Mass. Democrats Push Forward Gov. HEALEY’s $3.5 Billion ‘Climate Change’ ‘Development’ Bill

Committee Advances $3.5 Billion Eco-Dev Bill

New $1 Billion Climate Tech Program Left Intact In Economic Development Committee Redraft


Sen. Finegold, Rep. Parisella
Sen. Barry Finegold and Rep. Jerald Parisella, co-chairs of the Joint Economic Development Committee, listen to testimony from Gov. Maura Healey on Tuesday, May 7, 2024.

STATE HOUSE, BOSTON, JUNE 5, 2024…..Gov. Maura Healey’s $3.5 billion economic development bill that provides major investments in life sciences, climate technology, artificial intelligence and other critical sectors has cleared a legislative committee.

The Joint Committee on Economic Development and Emerging Technologies on Tuesday reported out favorably a $3.51 billion redraft (H 4722) of Healey’s bill (H 4459), a spokesperson for co-chair Sen. Barry Finegold told the News Service.

The committee held a public hearing on the “Mass Leads Act” on May 7, when Healey spoke about her strategy to keep half a million new graduates in Massachusetts and staunch the exodus of young adults who are leaving the Bay State due to rising costs of living. Healey says her bill is “essential to building an economy that is equitable, affordable and competitive.”

Finegold said the 150-page bill is largely the same as the one that Healey filed on March 1, but said revisions are likely as the bill makes its way to the Joint Committee on Bonding, Capital Expenditures and State Assets and then to the House Ways and Means Committee.

“It’s the beginning of this bill, and I’m sure some things will stay in, some things may not,” Finegold told the News Service Wednesday. “But I think it’s important that now the members also have an opportunity to weigh in because this is a massive bill that will have widespread implications on the commonwealth, so we definitely want as much input on the bill as possible.”

The bill features a $1 billion, 10-year investment in the climate technology, including $300 million in tax incentives, and Healey delivered her climate tech pitch Tuesday at a conference that brought clean energy experts, researchers and investors together this week in Boston.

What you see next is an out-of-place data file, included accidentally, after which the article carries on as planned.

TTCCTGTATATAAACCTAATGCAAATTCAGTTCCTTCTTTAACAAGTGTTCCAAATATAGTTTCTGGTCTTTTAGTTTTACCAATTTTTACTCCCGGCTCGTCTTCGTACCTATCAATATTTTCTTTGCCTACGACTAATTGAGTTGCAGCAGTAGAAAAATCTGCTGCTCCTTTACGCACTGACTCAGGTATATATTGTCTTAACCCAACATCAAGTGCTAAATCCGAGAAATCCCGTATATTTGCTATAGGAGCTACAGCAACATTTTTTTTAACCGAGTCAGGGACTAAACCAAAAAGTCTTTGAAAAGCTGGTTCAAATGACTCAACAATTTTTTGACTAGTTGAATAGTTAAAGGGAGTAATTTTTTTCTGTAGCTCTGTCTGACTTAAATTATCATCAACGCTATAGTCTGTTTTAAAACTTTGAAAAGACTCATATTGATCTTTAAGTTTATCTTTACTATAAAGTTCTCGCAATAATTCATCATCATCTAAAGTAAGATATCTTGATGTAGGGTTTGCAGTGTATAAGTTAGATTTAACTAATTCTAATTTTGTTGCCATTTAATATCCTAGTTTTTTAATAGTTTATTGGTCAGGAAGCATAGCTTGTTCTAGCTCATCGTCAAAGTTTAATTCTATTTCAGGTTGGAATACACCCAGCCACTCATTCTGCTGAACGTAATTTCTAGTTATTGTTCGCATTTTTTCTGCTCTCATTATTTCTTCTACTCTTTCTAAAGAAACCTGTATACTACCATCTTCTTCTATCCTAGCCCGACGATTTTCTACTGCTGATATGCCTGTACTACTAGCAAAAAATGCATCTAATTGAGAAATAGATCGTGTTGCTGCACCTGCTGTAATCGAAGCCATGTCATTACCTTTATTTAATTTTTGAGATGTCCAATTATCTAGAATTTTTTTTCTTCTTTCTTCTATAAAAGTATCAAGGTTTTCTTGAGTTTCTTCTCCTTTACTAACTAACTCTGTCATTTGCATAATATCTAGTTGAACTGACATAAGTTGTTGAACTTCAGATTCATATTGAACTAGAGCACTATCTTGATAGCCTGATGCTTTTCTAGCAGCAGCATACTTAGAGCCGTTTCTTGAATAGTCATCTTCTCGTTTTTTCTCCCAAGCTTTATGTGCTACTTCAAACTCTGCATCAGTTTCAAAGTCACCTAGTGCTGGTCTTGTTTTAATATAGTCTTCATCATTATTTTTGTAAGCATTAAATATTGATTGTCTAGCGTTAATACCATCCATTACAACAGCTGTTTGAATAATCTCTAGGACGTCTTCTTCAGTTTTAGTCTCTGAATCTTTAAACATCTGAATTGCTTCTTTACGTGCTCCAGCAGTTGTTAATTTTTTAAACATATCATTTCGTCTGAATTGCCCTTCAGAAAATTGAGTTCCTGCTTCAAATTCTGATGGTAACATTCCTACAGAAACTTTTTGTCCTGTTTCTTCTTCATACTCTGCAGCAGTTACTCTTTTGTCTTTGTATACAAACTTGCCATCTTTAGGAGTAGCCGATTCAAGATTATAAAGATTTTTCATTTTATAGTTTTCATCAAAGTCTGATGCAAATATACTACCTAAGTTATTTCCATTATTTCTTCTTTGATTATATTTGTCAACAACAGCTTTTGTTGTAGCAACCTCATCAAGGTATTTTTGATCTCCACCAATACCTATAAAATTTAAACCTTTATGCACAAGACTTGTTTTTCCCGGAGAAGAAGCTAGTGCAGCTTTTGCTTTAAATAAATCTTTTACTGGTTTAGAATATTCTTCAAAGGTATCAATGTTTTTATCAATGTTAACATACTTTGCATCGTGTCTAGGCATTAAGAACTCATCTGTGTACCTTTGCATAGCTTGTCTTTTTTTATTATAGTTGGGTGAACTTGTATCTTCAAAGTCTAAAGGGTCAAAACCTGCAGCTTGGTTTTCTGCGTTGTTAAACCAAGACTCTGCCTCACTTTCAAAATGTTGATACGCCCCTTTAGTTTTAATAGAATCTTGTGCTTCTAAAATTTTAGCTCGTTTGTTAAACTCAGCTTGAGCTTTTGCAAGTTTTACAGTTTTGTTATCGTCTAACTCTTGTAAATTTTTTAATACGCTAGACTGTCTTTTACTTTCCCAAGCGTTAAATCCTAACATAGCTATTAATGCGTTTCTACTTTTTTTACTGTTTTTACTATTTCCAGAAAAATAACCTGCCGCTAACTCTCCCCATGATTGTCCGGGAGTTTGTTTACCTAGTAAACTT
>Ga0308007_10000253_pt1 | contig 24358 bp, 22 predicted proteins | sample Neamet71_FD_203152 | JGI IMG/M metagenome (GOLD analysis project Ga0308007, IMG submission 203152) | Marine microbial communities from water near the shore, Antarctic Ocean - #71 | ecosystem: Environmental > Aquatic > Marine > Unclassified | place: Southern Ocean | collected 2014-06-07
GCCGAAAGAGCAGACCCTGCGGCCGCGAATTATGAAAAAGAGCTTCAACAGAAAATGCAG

Healey has also proposed a $1 billion investment to reauthorize the life sciences initiative, which includes $350 million in tax incentives.

The committee maintained those major initiatives, while adding two $5 million bond authorizations for alternative protein investments to keep up with an increasing global demand for meat consumption, Finegold’s spokesperson said. That includes authorizations for an equipment grant program for alternative protein companies, as well as bonding for early-stage businesses, the spokesperson said.

“Climate change is real, and obviously one of the biggest reasons for that is methane, and we have to understand there’s also potentially in the future a need for alternative meats, alternative ways people can get proteins. And I think this is something that is really early on and we can be a real leader in this industry,” Finegold said, as he invoked the plant-based Impossible Burger as an example. “I think Massachusetts could be a leader, and we’re going to need to really start to invest in and help these companies.”

Co-chair Rep. Jerry Parisella said the panel, which had until Friday to take action on Healey’s proposal, made a “few tweaks” to the legislation and added a “few provisions,” including modernizing the oversight of combat sports. Parisella did not return calls for an interview Wednesday.

Finegold’s spokesperson said the committee made some “technical” changes to Healey’s proposal, including adjusting the structure of live theater tax credit and clarifying provisions for electric vehicle station inspections. The panel also added a provision that looks to regulate the oversight of combat sports for young adults under age 18, Finegold said.

“When you look at other states like New York and North Carolina, similar states that share our values, they’re putting a lot more money per capita in economic development than we are, and I don’t think we can be complacent,” Finegold said, echoing the governor’s familiar talking point. “I think it’s super important that the bonding committee really make sure they feel comfortable with the authorizations because we have incredible bond ratings in the commonwealth, and we want to make sure we continue that.”


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